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Old 10-18-2013, 03:44 AM   #1
TrainerHibiki
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Music Counting

How do I count this while playing? [IMG][/IMG]

I know quarter notes are counted as "one and", 8th are counted as "one and uh", and 16ths are counted as "one ee and uh".

So here in the first bar; we have a 8th, 16ths. So how do I count out the whole thing? (verbally)

Last edited by TrainerHibiki : 10-18-2013 at 03:46 AM.
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Old 10-18-2013, 04:18 AM   #2
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count it as you would 16th and just hold the notes for their value
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Old 10-18-2013, 04:54 AM   #3
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This is they way I would instinctively count it Not sure whether it will be helpful though


But I would definitely take supersac's advice and treat each 8th note as two 16th note in counting. Metronomes are also the way.

I don't recommend many books to anyone ever, but I just took one out the library called "Encyclopedia of Reading Rhythms" by Gary Hess. It's ridiculous, just slash notation with different rhythms and counting strategies forever, staring from the super basic to crazyland. If you're looking to improve your counting and rhythm reading, I'd think that's a good place.
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Old 10-18-2013, 05:18 AM   #4
Shor
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I will also advise you to count everything as you would 16th-notes.
Also...this is a tricky syncopated example...so pay attention when you're playing the "chords" on the off beat that crosses over to the next bar.
I'd probably advise against UnmagicMushrooms counting, since it implies a polymeter, which will just make your life more confusing. Definitely not calling it wrong though

Depending on what the rhythm section does, it can get really confusing unless they all follow the same pattern...in which case this isn't really a standard 4/4...
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Old 10-22-2013, 03:07 AM   #5
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Basicall that's what called gallop rhythm because it remindsof the sound that a horse is making when galloping
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Old 10-22-2013, 03:16 AM   #6
Shor
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Originally Posted by atza
Basicall that's what called gallop rhythm because it remindsof the sound that a horse is making when galloping

Nowhere near answering the question....unless you want him to count it as ga-llo-pp-2-llo-pp-3-llo-pp, which would be very strange!
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Old 10-22-2013, 04:09 AM   #7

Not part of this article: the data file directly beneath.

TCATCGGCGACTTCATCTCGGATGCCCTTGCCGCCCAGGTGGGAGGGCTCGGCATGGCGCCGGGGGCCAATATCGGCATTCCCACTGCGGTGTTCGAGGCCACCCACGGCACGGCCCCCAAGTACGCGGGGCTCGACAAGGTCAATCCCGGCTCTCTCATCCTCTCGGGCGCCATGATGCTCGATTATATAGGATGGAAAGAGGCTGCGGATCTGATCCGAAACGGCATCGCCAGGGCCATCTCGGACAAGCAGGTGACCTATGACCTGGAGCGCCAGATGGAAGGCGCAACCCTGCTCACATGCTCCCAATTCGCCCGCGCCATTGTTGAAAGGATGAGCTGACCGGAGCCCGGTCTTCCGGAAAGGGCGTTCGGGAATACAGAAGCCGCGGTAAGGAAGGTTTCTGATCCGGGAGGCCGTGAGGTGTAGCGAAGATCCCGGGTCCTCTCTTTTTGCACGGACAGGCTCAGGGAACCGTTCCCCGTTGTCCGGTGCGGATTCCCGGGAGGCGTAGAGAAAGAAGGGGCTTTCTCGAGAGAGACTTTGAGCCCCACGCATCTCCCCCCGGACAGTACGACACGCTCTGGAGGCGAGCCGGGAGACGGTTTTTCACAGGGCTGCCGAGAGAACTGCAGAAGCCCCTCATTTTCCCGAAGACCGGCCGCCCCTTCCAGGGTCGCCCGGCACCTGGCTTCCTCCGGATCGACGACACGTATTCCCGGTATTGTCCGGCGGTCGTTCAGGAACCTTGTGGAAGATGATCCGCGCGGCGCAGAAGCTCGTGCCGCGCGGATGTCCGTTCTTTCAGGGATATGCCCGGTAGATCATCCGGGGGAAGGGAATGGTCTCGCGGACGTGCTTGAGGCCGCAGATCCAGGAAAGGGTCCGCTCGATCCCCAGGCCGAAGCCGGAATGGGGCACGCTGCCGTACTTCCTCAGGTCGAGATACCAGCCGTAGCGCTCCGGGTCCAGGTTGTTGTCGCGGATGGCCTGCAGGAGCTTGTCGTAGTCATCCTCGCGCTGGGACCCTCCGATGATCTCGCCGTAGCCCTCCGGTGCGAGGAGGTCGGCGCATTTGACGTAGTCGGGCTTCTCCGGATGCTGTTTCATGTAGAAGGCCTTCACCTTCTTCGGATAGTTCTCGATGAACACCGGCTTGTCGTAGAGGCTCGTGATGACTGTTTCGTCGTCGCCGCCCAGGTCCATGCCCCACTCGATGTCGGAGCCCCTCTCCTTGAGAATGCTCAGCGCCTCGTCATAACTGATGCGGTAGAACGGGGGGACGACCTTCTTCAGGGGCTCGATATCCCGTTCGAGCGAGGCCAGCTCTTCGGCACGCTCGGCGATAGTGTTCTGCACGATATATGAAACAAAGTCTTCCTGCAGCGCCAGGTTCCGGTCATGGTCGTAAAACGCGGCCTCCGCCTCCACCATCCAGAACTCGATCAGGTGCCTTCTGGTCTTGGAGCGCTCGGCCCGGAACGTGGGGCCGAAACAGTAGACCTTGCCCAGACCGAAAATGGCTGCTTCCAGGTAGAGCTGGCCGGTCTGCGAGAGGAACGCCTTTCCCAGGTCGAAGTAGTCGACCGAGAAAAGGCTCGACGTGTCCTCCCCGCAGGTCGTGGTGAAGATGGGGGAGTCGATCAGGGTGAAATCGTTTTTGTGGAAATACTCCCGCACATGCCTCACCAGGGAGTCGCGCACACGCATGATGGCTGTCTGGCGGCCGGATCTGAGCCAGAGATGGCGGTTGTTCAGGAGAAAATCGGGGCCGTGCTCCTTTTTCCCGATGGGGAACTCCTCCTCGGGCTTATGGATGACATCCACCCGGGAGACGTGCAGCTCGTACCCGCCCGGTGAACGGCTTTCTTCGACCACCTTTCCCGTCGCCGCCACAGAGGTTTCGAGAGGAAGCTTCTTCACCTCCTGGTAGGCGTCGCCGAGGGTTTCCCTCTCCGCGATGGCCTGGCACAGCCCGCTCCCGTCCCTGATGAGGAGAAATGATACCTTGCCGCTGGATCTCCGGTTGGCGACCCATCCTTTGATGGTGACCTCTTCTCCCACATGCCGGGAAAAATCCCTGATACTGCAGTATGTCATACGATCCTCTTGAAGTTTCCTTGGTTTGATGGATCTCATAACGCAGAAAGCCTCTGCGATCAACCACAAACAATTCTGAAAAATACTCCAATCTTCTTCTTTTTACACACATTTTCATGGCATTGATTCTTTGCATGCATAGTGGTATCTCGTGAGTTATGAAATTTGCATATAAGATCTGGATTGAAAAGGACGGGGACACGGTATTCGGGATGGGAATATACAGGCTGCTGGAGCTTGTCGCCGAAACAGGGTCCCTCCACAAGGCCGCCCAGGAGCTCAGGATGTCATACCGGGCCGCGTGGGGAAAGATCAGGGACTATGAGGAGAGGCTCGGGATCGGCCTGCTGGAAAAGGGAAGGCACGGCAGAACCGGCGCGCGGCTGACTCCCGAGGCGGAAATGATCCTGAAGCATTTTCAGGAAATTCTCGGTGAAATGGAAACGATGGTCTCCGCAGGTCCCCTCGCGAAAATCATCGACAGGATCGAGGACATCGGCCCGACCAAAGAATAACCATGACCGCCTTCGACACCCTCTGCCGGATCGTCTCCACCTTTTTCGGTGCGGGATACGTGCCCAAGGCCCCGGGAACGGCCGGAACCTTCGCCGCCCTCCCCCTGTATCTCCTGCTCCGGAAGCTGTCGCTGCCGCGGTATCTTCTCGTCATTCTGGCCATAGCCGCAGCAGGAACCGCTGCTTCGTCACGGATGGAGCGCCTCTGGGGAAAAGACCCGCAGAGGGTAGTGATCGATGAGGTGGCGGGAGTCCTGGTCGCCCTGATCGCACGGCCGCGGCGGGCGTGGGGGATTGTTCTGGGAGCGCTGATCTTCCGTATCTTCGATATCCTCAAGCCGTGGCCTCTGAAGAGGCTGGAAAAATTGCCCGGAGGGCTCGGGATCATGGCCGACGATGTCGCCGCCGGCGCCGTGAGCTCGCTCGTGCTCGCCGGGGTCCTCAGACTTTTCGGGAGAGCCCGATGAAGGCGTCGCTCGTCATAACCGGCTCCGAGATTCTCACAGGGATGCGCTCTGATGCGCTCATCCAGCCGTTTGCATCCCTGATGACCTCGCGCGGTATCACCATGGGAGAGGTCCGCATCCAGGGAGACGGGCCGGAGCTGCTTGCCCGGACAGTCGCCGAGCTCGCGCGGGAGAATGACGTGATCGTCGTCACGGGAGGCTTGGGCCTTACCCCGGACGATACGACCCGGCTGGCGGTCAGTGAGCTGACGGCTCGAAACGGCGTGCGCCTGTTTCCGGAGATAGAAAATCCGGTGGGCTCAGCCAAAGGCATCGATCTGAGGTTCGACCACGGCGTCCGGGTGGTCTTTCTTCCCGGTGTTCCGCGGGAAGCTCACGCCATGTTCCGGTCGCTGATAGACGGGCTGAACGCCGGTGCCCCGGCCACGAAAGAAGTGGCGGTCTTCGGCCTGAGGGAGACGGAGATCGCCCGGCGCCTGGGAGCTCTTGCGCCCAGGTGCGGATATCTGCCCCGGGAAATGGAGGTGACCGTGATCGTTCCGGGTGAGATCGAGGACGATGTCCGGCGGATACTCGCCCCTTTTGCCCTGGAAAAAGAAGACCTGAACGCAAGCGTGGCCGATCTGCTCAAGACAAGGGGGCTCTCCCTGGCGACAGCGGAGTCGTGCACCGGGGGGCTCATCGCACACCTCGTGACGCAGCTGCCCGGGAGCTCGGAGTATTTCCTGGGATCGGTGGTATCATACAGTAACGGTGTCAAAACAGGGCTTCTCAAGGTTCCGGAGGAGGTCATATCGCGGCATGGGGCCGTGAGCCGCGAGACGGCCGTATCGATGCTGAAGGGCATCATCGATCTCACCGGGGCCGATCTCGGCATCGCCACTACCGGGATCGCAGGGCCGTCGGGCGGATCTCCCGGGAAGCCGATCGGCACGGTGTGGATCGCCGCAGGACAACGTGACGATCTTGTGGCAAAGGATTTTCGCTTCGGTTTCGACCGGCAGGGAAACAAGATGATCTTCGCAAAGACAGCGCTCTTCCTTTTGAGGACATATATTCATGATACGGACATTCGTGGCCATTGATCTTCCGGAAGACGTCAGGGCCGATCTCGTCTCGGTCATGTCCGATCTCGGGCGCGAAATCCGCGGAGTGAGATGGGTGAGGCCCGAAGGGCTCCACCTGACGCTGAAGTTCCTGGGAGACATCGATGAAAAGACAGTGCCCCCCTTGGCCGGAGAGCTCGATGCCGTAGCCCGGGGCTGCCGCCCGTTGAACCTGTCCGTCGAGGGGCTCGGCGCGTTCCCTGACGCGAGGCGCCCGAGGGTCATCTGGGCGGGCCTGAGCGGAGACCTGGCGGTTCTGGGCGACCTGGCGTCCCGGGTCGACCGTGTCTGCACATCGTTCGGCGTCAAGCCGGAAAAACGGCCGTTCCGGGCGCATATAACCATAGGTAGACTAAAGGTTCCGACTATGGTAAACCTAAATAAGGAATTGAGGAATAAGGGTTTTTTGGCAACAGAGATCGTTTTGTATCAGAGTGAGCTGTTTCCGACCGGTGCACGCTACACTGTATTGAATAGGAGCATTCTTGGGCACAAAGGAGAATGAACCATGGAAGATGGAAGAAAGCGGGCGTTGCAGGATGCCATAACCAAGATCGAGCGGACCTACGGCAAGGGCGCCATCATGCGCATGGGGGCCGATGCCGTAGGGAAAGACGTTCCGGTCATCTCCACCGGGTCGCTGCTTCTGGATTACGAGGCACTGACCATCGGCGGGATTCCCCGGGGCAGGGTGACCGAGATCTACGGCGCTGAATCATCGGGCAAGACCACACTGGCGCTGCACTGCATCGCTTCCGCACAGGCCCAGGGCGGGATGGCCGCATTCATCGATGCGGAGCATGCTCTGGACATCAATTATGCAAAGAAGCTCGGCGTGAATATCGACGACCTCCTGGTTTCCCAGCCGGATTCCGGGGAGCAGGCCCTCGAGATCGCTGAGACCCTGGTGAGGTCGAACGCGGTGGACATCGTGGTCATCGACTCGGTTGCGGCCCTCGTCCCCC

Sickz
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I personally use a version of the takadimi system, giving a word for each note grouping.

For example:

(Using "-" to seperate each beat)
Whole note: Ta - a - a - a
Half note: Ta - a - Ta - a
Quarter note: Ta - Ta - Ta - Ta
Eight notes: Ta di - ta di - ta di - Ta di
Sixteenth notes: Ta ka di mi - Ta ka di mi - Ta ka di mi - Ta ka di mi.

So for groupings that are a mixure, like the eight and 2 sixteenth notes in, i would count it "Ta (ka) di mi" keeping the "ka" silent.

If you like this idea i'd suggest you read up on it. There is tons of information on it, google is your friend. Just keep in mind there are different versions of it that use different words for different groupings. Find a version that works for you.
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Old 11-01-2013, 04:23 AM   #8
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Originally Posted by Shor
Nowhere near answering the question....unless you want him to count it as ga-llo-pp-2-llo-pp-3-llo-pp, which would be very strange!


Its not invention of mine every metal guitar player knows that rhythm by the name I said
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Old 11-02-2013, 09:10 AM   #9
a.chapmanist
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Quote:
Originally Posted by TrainerHibiki
How do I count this while playing? [IMG][/IMG]

I know quarter notes are counted as "one and", 8th are counted as "one and uh", and 16ths are counted as "one ee and uh".

So here in the first bar; we have a 8th, 16ths. So how do I count out the whole thing? (verbally)


I'd say get a metronome and put it at a slow tempo for starters. We'll say 60 bpm in 4/4. A simple way to count this using the 1 e a uh method for sixteenth notes:

Subdivide/count the 16th notes like this: 1 e and uh 2 e and uh 3 e and uh 4 e and uh
Bar 1
Play or clap on these beats - 1 and uh 2 and uh 3 and uh 4 e and

Bar 2
Play or clap on these beats - and uh 2 and uh 3 and uh 4 and

Bar 3
Play or clap on these beats - 3 and and

Bars 2 and 3 might seem kind of strange but because there are ties that's how you would count them. Do you understand what the ties do?
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